Google AI research scientist Bryan Perozzi and research intern Qi Zhu have released a study that offers an answer for using Graph Neural Networks on biased datasets. Called ‘Shift-Robust GNNs: Overcoming the Limitations of Localized Graph Training Data,’ the research shows how a new method can measure the distributional differences between biased data and a graph’s true inference distribution. The largeness of the shift between two probability distributions also helps account for the amount of bias.
Machine learning models face issues with generalising from the biased training data as the shift grows wider. This affects the generalisability of a model adversely. When a dataset’s accuracy was tested using a statistical analysis called the F-score, it was found that domain shifts led to a decrease in performance by 15-20 per cent.
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As the distribution shift increases, the classification accuracy of the dataset decreases, which makes it hard for GNNs to generalise models as the difference between the training dataset and test dataset also increases. The study states that the distribution shift between training data and unlabeled data was reduced using a shift-robust regulariser. This technique assesses the domain shift during the training and then penalises it. This forces the model to ignore the training bias as far as it can.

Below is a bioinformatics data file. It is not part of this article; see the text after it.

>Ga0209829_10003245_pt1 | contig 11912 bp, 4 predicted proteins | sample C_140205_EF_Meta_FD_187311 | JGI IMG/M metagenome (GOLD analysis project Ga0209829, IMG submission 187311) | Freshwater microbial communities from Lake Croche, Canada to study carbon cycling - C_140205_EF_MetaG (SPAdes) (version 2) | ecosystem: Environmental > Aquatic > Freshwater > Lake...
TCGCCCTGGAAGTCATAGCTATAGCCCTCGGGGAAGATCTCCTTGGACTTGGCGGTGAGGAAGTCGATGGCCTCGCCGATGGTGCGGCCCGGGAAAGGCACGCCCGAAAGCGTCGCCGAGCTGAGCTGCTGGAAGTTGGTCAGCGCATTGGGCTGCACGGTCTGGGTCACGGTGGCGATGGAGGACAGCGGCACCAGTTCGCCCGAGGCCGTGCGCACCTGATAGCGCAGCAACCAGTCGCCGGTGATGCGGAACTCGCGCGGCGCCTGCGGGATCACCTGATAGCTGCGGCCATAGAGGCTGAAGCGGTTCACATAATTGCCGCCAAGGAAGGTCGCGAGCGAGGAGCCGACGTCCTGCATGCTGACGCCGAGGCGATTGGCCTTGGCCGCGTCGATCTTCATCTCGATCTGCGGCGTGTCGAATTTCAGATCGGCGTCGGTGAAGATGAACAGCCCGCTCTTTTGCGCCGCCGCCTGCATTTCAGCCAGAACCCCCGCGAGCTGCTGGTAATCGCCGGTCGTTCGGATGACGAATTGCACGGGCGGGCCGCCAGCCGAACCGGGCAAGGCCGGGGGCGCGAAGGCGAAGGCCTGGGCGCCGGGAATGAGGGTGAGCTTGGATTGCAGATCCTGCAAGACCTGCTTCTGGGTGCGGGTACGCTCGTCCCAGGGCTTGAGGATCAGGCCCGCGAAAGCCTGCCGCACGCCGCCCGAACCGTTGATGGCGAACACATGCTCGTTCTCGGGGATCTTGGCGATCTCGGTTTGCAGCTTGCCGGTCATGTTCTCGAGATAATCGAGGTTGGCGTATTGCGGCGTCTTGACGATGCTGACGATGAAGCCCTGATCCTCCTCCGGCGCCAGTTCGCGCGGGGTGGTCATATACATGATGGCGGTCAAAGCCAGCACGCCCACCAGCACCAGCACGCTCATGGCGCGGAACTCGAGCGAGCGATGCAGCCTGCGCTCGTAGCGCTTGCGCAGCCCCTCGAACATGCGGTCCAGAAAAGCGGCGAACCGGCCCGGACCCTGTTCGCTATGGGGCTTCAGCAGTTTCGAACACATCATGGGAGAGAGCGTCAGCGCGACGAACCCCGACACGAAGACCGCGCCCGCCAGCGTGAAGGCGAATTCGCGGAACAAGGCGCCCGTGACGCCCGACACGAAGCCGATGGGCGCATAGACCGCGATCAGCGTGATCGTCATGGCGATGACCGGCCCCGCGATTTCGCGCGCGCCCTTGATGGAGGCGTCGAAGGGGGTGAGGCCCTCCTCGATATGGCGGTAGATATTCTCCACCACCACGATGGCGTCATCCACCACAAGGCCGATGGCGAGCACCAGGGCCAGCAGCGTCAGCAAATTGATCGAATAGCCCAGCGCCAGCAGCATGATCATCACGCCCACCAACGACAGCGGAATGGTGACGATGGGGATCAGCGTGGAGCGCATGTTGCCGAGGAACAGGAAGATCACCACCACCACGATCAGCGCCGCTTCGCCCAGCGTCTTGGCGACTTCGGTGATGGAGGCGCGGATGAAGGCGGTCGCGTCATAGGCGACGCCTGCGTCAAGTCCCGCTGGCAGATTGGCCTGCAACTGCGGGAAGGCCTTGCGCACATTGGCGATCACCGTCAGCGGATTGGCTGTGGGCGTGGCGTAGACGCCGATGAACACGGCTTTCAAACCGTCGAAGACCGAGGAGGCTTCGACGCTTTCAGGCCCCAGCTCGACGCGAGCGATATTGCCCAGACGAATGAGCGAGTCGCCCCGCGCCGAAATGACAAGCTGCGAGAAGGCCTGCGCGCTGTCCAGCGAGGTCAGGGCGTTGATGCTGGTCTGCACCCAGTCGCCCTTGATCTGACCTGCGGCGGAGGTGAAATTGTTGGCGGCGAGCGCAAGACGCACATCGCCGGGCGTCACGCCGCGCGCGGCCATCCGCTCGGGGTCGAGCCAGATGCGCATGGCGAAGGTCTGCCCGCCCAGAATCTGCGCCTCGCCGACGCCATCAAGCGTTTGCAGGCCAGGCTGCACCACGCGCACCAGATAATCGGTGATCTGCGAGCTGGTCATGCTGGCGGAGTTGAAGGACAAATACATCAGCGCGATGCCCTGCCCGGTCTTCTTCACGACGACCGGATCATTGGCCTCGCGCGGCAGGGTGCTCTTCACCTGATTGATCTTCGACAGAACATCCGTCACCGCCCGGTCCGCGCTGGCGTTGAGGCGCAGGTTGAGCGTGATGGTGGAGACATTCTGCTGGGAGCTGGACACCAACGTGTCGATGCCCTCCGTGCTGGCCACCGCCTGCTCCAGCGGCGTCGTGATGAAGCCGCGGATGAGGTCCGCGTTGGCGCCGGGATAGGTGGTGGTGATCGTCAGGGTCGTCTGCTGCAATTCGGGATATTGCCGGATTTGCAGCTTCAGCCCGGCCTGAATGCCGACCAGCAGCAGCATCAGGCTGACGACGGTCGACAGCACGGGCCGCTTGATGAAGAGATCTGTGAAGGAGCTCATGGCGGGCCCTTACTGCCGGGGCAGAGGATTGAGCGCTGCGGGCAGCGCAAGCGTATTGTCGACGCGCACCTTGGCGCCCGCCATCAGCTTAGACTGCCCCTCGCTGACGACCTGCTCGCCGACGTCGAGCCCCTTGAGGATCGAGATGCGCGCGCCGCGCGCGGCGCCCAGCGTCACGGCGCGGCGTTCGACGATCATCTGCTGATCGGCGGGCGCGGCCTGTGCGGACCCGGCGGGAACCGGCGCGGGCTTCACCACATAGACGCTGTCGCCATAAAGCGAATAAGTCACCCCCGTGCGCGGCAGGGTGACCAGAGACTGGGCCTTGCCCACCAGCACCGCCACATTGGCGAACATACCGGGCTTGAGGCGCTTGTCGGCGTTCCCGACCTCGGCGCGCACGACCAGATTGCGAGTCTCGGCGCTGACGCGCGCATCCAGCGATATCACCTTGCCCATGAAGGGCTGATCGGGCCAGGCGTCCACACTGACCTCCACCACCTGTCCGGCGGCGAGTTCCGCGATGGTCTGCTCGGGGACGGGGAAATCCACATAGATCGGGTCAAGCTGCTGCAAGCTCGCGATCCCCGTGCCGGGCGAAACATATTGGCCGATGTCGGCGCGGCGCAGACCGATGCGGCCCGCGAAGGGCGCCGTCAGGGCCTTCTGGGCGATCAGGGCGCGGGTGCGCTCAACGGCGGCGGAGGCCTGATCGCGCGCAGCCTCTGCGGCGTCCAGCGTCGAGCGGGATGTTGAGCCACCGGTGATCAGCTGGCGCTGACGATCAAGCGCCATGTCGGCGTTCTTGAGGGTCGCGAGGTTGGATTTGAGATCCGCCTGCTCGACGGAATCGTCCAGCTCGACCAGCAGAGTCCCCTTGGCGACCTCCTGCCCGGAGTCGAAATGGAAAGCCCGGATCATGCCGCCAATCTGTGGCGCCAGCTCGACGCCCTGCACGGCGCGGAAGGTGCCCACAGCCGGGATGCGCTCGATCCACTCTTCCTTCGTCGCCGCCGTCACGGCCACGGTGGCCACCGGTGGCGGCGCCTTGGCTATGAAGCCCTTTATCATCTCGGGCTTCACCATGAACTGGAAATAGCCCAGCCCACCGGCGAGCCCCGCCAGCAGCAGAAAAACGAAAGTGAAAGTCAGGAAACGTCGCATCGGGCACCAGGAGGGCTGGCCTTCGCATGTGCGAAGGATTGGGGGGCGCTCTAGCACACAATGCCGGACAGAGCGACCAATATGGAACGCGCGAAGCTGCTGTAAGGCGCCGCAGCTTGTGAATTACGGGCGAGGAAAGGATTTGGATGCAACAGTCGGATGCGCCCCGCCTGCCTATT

Results from the research showed that SR-GNN was more effective on biased training datasets and beat GNN outcomes in terms of accuracy. It also reduced the negative impact caused by biased data by 30 per cent to 40 per cent.